Ahsoka's Biggest Failure Exposes a Frustrating Dave Filoni Blind Spot
By trying to do everything at once, the latest Star Wars show didn’t focus on anything.
What was Ahsoka about?
From a plot perspective, the Disney+ series centered around the long-awaited returns of Grand Admiral Thrawn (Lars Mikkelsen) and Ezra Bridger (Eman Esfandi). But beyond how it furthers the larger plot of the Mandoverse, what was Ahsoka actually about? Unfortunately, the answer still isn’t clear. Ahsoka Season 1 never offered the kind of thematic clarity that, say, Andor Season 1 does.
The closest Ahsoka gets to a unifying theme is the idea that master-apprentice relationships require trust and sacrifice from both sides. Theoretically, that’s a compelling idea for a show, especially one about a character whose former master fell to the dark side. However, in order for the series to truly explore that idea, it needed to invest far more time into developing its turbulent relationship between Ahsoka Tano (Rosario Dawson) and Sabine Wren (Natasha Liu Bordizzo).
Before the series began, Sabine and Ahsoka didn’t have much of an established relationship. While they’d interacted throughout Rebels, they’d never formed a noteworthy bond. And instead of picking up with those two characters in the immediate aftermath of their reunion in the Rebels finale, Ahsoka begins several years after their first attempt at a mentor-apprentice relationship failed. Even more confusingly, the reasons for the initial disintegration of their bond aren’t revealed until Ahsoka Episode 8.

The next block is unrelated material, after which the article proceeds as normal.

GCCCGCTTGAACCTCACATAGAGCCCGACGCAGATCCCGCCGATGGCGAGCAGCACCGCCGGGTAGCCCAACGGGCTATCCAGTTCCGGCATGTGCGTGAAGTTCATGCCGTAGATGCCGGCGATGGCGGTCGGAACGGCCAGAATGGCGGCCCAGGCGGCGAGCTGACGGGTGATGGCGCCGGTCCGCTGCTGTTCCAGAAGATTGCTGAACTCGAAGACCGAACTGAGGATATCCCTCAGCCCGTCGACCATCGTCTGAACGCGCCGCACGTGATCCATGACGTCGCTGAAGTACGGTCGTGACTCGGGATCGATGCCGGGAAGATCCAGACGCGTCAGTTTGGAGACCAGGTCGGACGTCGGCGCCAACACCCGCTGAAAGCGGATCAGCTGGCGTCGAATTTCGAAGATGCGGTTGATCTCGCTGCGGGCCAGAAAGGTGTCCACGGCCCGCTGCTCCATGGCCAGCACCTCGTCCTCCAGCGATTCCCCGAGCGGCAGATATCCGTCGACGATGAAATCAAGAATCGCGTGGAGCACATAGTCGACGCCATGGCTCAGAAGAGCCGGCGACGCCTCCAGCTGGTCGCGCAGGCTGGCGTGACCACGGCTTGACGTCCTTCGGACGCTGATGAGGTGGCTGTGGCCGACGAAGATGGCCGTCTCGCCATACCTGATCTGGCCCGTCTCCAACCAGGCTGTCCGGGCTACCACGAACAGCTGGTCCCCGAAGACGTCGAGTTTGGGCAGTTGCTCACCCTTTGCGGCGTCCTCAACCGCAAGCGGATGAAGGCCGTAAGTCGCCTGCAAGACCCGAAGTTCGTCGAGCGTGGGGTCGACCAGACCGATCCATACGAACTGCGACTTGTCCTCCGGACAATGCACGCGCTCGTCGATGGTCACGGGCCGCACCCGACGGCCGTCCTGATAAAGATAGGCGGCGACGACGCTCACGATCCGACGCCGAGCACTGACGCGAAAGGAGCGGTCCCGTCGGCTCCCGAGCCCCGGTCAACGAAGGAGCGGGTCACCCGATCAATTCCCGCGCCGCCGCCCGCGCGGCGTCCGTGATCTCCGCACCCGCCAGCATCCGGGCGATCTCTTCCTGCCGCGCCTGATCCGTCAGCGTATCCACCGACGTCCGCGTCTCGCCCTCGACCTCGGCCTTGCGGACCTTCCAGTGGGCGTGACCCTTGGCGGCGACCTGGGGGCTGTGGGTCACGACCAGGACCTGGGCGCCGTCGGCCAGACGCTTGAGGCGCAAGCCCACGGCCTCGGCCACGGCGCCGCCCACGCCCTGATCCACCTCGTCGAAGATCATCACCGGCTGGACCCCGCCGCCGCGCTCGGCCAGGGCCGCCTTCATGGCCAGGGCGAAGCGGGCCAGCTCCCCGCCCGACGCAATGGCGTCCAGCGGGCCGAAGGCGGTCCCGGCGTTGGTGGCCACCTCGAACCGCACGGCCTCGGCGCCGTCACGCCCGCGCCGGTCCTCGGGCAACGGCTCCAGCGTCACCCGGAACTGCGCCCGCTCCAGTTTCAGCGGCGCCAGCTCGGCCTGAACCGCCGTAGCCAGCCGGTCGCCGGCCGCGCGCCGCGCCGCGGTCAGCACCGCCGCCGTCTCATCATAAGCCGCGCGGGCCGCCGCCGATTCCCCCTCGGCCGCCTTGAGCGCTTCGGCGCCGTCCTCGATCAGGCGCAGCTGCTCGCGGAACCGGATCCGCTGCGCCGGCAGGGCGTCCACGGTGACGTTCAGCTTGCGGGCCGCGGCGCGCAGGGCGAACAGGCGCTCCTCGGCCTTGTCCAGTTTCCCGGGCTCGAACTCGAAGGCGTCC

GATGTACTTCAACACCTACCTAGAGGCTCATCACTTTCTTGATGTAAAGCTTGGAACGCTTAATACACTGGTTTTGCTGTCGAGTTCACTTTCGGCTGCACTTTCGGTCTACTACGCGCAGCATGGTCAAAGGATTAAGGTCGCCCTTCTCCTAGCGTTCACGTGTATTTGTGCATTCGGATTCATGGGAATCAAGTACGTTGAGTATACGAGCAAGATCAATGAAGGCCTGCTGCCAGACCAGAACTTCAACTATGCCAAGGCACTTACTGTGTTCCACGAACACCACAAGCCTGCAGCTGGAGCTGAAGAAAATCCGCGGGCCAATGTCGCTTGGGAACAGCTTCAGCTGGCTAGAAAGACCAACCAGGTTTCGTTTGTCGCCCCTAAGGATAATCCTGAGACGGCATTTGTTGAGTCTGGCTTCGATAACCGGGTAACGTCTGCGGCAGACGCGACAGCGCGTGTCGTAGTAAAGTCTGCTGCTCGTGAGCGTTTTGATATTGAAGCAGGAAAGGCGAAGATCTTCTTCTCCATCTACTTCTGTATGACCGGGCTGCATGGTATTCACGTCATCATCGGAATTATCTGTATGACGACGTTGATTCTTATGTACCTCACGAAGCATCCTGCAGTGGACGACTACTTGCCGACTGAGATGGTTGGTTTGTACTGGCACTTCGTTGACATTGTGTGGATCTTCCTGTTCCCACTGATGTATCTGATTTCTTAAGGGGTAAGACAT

In that episode, Huyang (David Tennant) explains that Ahsoka put a stop to Sabine’s Jedi training when she became concerned the loss of her family during the Purge of Mandalore would lead her to the Dark Side. That adds new shades of complexity to Ahsoka and Sabine’s relationship, but not only is it a throwaway line late in the series, it’s the kind of moment that would be far more impactful as a flashback than as a brief monologue from an outside observer.
Ahsoka and Sabine’s bond is supposed to be the emotional core of the show, but Ahsoka herself spends most of her time thinking about her master-apprentice relationship with Anakin Skywalker (Hayden Christensen). Sabine, conversely, spends more time thinking about her eventual reunion with Ezra than her connection to Ahsoka. The series itself feels perpetually torn between relitigating the complicated nature of Anakin’s legacy with blatant fan service and exploring the present-day bond between Ahsoka and Sabine.
For all of its memorable moments, Ahsoka never feels as narratively assured or cohesive as it should. As exciting as it is to see Hayden Christensen get more chances to play Anakin Skywalker, his presence in Ahsoka ultimately did more harm than good. His importance to the actual Mandoverse story Dave Filoni and Jon Favreau are trying to tell is minimal at best, but rather than using its main character’s moments of introspection to develop her relationship with Sabine, Ahsoka frequently shifts its focus back to Anakin.
Imagine, for instance, that the flashbacks in Ahsoka Episode 5 had not been live-action memories from The Clone Wars, but scenes set before and during Ahsoka and Sabine’s original split. How much more clarity and depth would seeing those moments have added to the relationship that’s meant to be the emotional center of Ahsoka? Instead, the Disney+ series chooses to retread well-covered ground. As a result, it squandered its chance to tell a legitimately compelling story about teachers, students, and the fragility of the relationships between them.